mode only, and resets when TAR = CCR0. This simplifies everything

because you don't even need an ISR. If you want PWM in continuous mode

you simply have to handle CCR0 and CCR1 or 2 in an ISR. Let's assume you

are generating your 1ms tick with CCR2, and are using CCR1 for the PWM,

along with CCR0. You will need an ISR for CCR2 anyway. So, having

configured Timer A in continuous mode you will need the following 3 ISR's:-

 

Let's assume an 8MHz crystal

20kHz PWM

1msec heartbeat

 

;**** CONSTANTS

 

PERIOD EQU 400 ;VERY LOW, SEE GOTCHA'S LATER

HEARTBEAT EQU 8000

 

TA0_ISR:

BIC #CCIFG,&CCTLA0 ;CLEAR THE FLAG ANYWAY

ADD #PERIOD,&CCR0 ;ADD THE PERIOD TO THE OLD VALUE

RETI

 

TA1_ISR:

BIC #CCIFG,&CCTLA1 ;CLEAR THE INT FLAG

MOV &CCR0,&CCR1 ;GET THE NEXT PERIOD START

ADD &DUTY_CYCLE,&CCR1 ;ADD THE PULSE LENGTH TO IT

RETI

 

TA2_ISR:

BIC #CCIFG,&CCTLA2 ;OBVIOUS BY NOW

ADD #HEARTBEAT,&CCR2 ;ADD THE VALUE FOR 1MS TO CCR2

BIS #TICK,&FLAG_REGISTER ;SET A FLAG BIT TO INDICATE TICK ;HAS

OCCURRED

RETI

 

There is a potential GOTCHA with this method. Simply that motor PWM

should have a frewquency around 20kHz, and this equates to only 400

clock cycles. This is why the MSP implements this generally using UP

mode, no ISR's. Imagine what will happen when you need a 2% duty cycle,

or a 98% duty cycle. The short time differences between the ISR

occurences are too short. Now you can handle this in the code that

determines the duty cycle, assuming that it isn't fixed, and you can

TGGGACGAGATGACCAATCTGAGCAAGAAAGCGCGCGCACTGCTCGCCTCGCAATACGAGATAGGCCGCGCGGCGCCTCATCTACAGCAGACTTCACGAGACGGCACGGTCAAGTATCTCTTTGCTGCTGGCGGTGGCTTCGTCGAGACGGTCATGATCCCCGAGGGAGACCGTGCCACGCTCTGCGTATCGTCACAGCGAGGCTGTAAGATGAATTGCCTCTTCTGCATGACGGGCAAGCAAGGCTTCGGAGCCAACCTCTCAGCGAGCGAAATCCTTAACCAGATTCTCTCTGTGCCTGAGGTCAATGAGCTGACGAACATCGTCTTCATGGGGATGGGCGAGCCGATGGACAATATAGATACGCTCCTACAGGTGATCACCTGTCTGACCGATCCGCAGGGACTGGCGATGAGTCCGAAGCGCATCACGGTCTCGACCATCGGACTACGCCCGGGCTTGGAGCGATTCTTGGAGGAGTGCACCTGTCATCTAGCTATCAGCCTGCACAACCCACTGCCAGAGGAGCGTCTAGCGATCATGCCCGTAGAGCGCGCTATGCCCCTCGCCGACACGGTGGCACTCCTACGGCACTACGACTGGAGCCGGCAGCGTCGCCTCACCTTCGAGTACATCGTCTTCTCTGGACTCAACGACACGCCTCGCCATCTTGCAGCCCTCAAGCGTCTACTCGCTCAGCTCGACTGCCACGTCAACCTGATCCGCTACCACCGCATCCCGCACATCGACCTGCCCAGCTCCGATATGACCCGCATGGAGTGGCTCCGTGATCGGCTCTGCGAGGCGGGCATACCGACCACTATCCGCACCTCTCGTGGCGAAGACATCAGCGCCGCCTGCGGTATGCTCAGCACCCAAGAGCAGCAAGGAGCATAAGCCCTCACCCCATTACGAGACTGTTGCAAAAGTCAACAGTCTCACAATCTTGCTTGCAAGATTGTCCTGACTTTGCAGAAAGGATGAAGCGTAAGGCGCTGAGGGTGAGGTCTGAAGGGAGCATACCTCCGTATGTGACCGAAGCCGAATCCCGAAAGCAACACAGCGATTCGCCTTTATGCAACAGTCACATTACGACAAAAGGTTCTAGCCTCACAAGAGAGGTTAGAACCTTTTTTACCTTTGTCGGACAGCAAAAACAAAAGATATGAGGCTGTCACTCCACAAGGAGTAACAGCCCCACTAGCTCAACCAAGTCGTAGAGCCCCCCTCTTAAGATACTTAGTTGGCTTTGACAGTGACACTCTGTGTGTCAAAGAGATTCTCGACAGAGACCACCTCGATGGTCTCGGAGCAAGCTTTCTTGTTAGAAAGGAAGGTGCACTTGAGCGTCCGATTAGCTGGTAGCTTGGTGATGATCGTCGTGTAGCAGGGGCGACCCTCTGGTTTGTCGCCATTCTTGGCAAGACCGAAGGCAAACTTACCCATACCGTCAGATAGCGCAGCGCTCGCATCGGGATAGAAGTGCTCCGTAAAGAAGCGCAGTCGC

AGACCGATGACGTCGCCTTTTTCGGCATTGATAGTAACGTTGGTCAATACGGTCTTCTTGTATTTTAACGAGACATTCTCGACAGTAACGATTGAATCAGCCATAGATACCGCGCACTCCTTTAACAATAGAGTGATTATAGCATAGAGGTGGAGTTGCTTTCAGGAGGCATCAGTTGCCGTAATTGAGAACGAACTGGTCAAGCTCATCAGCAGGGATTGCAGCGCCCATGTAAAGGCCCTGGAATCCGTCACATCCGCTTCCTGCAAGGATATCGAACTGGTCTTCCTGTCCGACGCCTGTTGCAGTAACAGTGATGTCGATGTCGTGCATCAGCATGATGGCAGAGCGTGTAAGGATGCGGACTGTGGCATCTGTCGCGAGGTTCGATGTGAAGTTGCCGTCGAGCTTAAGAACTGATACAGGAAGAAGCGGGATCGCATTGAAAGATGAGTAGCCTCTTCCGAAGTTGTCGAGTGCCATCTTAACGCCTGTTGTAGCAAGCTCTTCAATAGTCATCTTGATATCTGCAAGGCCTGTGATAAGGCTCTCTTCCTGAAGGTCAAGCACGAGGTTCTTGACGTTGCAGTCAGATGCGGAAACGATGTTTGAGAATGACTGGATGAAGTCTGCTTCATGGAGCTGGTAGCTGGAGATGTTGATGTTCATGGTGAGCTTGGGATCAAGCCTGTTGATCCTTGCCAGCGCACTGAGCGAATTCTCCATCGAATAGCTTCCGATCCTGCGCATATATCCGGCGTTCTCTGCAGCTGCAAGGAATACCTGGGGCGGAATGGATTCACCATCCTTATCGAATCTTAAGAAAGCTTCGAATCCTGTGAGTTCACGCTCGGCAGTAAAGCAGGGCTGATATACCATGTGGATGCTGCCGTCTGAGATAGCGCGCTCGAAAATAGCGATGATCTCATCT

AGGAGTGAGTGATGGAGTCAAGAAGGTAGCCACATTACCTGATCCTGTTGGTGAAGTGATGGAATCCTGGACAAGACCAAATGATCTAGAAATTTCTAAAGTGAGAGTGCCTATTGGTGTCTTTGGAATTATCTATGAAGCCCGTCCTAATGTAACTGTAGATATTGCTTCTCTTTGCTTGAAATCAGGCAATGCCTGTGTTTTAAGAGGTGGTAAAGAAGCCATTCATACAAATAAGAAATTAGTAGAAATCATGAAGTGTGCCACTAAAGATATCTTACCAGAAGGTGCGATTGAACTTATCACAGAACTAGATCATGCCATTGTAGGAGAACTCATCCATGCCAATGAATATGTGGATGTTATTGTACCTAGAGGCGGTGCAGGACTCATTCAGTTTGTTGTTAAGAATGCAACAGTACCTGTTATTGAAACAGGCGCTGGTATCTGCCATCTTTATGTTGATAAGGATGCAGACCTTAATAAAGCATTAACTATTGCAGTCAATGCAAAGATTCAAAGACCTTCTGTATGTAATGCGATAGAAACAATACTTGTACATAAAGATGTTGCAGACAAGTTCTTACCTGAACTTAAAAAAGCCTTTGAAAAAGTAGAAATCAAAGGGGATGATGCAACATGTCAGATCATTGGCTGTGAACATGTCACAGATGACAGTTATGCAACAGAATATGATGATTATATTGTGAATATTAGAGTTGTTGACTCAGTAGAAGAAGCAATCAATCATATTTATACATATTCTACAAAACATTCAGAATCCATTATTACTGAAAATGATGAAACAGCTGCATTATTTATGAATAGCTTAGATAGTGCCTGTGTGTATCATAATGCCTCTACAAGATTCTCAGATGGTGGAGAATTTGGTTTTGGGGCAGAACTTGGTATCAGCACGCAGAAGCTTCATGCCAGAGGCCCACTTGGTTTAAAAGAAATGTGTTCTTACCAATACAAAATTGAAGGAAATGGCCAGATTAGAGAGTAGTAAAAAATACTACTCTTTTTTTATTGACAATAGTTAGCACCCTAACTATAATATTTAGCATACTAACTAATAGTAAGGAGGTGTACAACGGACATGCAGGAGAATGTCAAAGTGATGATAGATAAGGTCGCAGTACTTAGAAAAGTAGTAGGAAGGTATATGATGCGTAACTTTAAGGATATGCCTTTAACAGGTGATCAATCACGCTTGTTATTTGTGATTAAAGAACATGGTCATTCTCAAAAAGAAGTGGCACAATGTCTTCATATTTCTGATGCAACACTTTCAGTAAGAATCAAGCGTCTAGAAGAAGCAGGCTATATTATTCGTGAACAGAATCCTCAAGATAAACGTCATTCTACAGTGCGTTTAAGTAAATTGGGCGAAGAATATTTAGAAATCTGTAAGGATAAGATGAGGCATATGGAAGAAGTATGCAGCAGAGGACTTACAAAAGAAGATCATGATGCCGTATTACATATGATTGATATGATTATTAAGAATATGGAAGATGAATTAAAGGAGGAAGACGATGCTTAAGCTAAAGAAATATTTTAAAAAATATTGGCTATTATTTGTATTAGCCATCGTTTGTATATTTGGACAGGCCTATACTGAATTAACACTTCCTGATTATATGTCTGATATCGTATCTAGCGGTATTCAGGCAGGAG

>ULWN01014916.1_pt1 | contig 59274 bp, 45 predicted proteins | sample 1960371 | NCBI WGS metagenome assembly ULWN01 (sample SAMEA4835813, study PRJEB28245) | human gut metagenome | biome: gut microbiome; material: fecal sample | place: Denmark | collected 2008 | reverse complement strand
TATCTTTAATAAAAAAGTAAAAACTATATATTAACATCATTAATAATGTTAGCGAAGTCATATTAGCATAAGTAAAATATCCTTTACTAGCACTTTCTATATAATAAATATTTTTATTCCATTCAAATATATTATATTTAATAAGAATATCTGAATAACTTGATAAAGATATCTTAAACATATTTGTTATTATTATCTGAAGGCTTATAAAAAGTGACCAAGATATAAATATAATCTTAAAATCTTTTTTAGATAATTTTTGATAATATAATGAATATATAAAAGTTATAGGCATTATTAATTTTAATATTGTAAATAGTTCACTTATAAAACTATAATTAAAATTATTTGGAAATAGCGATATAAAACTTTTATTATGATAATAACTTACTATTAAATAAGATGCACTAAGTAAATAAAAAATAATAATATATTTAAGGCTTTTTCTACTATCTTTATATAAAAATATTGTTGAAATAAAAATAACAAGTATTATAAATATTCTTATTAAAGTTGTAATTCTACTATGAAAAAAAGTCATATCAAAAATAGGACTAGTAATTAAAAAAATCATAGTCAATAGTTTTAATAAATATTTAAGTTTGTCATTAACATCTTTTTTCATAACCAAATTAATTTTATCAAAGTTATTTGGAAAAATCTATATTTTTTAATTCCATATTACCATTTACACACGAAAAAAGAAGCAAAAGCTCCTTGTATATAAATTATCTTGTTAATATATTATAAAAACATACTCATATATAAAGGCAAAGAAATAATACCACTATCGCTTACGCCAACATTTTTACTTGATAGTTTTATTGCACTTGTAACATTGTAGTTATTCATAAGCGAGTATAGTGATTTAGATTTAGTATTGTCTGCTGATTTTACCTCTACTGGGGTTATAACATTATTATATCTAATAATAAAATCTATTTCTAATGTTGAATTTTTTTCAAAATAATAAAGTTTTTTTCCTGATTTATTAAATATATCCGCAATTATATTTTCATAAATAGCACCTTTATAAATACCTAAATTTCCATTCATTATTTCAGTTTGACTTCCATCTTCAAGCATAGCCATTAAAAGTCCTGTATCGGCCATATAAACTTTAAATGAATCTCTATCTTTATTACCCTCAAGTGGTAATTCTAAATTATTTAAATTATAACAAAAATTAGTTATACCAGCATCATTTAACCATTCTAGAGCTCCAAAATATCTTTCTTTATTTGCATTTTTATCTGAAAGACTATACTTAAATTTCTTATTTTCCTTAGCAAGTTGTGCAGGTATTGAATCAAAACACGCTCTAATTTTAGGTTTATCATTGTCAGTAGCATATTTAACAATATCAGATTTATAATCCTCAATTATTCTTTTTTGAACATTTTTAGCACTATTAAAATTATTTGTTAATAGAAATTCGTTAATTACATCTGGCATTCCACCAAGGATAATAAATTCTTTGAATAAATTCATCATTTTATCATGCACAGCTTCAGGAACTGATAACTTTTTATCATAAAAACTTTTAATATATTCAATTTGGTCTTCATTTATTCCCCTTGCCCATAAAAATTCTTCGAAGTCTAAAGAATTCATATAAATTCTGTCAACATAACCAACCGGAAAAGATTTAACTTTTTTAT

arrange just for 1 ISR to handle both times, of course you must

generally make that ISR the CCR1 ISR. In code you would adopt different

ISR strategies based upon the duty cycles. If duty cycle is short you

only use CCR1 to set up both of the next time periods, if duty cycle is

very long you do the same but you must compensate the first time that

the duty cycle exceeds your limit, whatever you determine that to be.

 

Of course you asked for a method of doing this using continuous mode on

Timer A. I have given you the most direct, and hopefully understandable

way. There are many ways to do this. If all you are concerned about is a

heartbeat there is a simpler way of doing it. Use the code in the

example, using CCR0 and CCR1 in up mode, I assume that CCR0 is set to

400 for a 20kHz period, giving a convenient 4 clocks per % duty cycle as

well. Now simply count the number of periods of the PWM, using the

TimerA overflow ISR. Since the period is 50 usecs, you need 20 PWM

periods per TICK. In the INIT routines enable the Timer_A overflow

interrupt (this occurs as the Timer counts from CCR0 to 0). In the Timer

overflow interrupt simply implement a count to 20 and set a flag when

this occurs.

 

I strongly recommend you use a flag to signal the heartbeat, since you

don't want to process the periodic events at 1msec in an ISR. The golden

rule for ISRs is short and fast, try to avoid manipulating port pins, or

registers. If you do remember that you must preserve the original state

on entry to the ISR, and recover them on exit.

 

A typical ISR for me simply clears the interrupt flag, sets up a flag,

or semaphore to the main program, or stuffs a task into a queue, sets up

the next interrupt condition if necessary and exits.